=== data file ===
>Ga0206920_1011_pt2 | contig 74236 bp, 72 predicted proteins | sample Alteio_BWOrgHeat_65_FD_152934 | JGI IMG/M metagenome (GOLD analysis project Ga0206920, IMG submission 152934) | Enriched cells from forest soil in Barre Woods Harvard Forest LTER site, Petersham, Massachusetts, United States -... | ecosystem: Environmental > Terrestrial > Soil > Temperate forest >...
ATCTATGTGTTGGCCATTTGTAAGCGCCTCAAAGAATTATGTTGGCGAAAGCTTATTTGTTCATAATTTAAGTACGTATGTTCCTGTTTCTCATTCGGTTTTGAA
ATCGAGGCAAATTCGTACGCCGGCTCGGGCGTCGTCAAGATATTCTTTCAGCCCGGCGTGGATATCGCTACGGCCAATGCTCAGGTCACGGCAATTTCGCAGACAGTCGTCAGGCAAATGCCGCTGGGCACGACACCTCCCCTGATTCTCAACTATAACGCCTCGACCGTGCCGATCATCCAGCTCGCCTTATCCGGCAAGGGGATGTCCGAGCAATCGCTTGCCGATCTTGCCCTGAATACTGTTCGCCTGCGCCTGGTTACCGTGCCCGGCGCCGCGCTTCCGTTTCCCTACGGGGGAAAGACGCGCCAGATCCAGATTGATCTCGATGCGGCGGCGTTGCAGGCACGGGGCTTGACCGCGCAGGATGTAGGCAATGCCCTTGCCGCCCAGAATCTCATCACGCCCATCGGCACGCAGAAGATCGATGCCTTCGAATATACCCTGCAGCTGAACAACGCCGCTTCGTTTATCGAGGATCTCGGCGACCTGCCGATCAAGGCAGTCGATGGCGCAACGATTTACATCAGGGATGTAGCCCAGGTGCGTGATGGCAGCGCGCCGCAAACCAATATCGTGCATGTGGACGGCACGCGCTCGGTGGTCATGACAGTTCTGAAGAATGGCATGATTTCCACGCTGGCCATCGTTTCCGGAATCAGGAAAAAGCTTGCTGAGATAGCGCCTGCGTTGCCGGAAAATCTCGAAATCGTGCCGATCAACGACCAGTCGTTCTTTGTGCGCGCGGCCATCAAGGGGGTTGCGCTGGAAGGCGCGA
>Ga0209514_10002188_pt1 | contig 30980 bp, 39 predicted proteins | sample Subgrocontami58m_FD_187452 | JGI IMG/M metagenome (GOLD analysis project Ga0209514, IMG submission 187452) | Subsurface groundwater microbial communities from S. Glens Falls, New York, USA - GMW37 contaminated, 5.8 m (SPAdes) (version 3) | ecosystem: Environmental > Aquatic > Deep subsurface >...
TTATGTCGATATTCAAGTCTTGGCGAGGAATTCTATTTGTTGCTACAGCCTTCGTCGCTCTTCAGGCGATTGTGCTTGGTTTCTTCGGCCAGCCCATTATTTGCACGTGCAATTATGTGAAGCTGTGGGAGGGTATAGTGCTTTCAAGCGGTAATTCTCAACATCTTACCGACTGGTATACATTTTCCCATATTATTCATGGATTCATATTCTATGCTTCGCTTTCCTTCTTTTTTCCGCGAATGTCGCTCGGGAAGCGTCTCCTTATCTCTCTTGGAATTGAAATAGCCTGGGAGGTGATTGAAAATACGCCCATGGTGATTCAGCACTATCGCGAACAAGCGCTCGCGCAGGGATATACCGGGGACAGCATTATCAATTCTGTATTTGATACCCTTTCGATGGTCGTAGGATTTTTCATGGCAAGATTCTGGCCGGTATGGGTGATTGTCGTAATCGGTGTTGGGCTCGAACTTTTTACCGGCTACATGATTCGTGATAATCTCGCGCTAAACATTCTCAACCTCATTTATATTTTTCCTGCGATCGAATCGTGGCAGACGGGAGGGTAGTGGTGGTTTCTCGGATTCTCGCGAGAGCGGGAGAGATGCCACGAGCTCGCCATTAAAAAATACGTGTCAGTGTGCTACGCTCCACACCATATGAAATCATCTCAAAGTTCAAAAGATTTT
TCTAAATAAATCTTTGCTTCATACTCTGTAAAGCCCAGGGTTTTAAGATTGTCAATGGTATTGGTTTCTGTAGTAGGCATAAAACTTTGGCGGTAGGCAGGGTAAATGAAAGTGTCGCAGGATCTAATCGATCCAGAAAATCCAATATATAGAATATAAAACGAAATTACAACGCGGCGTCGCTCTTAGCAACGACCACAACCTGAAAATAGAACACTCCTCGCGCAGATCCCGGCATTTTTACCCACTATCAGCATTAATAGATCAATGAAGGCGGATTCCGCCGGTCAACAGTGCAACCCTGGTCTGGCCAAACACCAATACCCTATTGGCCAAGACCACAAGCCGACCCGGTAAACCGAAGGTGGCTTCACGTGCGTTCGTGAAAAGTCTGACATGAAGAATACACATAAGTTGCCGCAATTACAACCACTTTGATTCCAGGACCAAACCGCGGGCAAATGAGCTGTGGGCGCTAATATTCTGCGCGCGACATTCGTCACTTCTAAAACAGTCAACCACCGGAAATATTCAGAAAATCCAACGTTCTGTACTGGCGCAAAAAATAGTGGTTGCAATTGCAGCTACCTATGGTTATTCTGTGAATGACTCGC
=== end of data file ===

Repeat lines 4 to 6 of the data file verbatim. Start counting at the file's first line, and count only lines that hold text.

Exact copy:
>Ga0209514_10002188_pt1 | contig 30980 bp, 39 predicted proteins | sample Subgrocontami58m_FD_187452 | JGI IMG/M metagenome (GOLD analysis project Ga0209514, IMG submission 187452) | Subsurface groundwater microbial communities from S. Glens Falls, New York, USA - GMW37 contaminated, 5.8 m (SPAdes) (version 3) | ecosystem: Environmental > Aquatic > Deep subsurface >...
TTATGTCGATATTCAAGTCTTGGCGAGGAATTCTATTTGTTGCTACAGCCTTCGTCGCTCTTCAGGCGATTGTGCTTGGTTTCTTCGGCCAGCCCATTATTTGCACGTGCAATTATGTGAAGCTGTGGGAGGGTATAGTGCTTTCAAGCGGTAATTCTCAACATCTTACCGACTGGTATACATTTTCCCATATTATTCATGGATTCATATTCTATGCTTCGCTTTCCTTCTTTTTTCCGCGAATGTCGCTCGGGAAGCGTCTCCTTATCTCTCTTGGAATTGAAATAGCCTGGGAGGTGATTGAAAATACGCCCATGGTGATTCAGCACTATCGCGAACAAGCGCTCGCGCAGGGATATACCGGGGACAGCATTATCAATTCTGTATTTGATACCCTTTCGATGGTCGTAGGATTTTTCATGGCAAGATTCTGGCCGGTATGGGTGATTGTCGTAATCGGTGTTGGGCTCGAACTTTTTACCGGCTACATGATTCGTGATAATCTCGCGCTAAACATTCTCAACCTCATTTATATTTTTCCTGCGATCGAATCGTGGCAGACGGGAGGGTAGTGGTGGTTTCTCGGATTCTCGCGAGAGCGGGAGAGATGCCACGAGCTCGCCATTAAAAAATACGTGTCAGTGTGCTACGCTCCACACCATATGAAATCATCTCAAAGTTCAAAAGATTTT
TCTAAATAAATCTTTGCTTCATACTCTGTAAAGCCCAGGGTTTTAAGATTGTCAATGGTATTGGTTTCTGTAGTAGGCATAAAACTTTGGCGGTAGGCAGGGTAAATGAAAGTGTCGCAGGATCTAATCGATCCAGAAAATCCAATATATAGAATATAAAACGAAATTACAACGCGGCGTCGCTCTTAGCAACGACCACAACCTGAAAATAGAACACTCCTCGCGCAGATCCCGGCATTTTTACCCACTATCAGCATTAATAGATCAATGAAGGCGGATTCCGCCGGTCAACAGTGCAACCCTGGTCTGGCCAAACACCAATACCCTATTGGCCAAGACCACAAGCCGACCCGGTAAACCGAAGGTGGCTTCACGTGCGTTCGTGAAAAGTCTGACATGAAGAATACACATAAGTTGCCGCAATTACAACCACTTTGATTCCAGGACCAAACCGCGGGCAAATGAGCTGTGGGCGCTAATATTCTGCGCGCGACATTCGTCACTTCTAAAACAGTCAACCACCGGAAATATTCAGAAAATCCAACGTTCTGTACTGGCGCAAAAAATAGTGGTTGCAATTGCAGCTACCTATGGTTATTCTGTGAATGACTCGC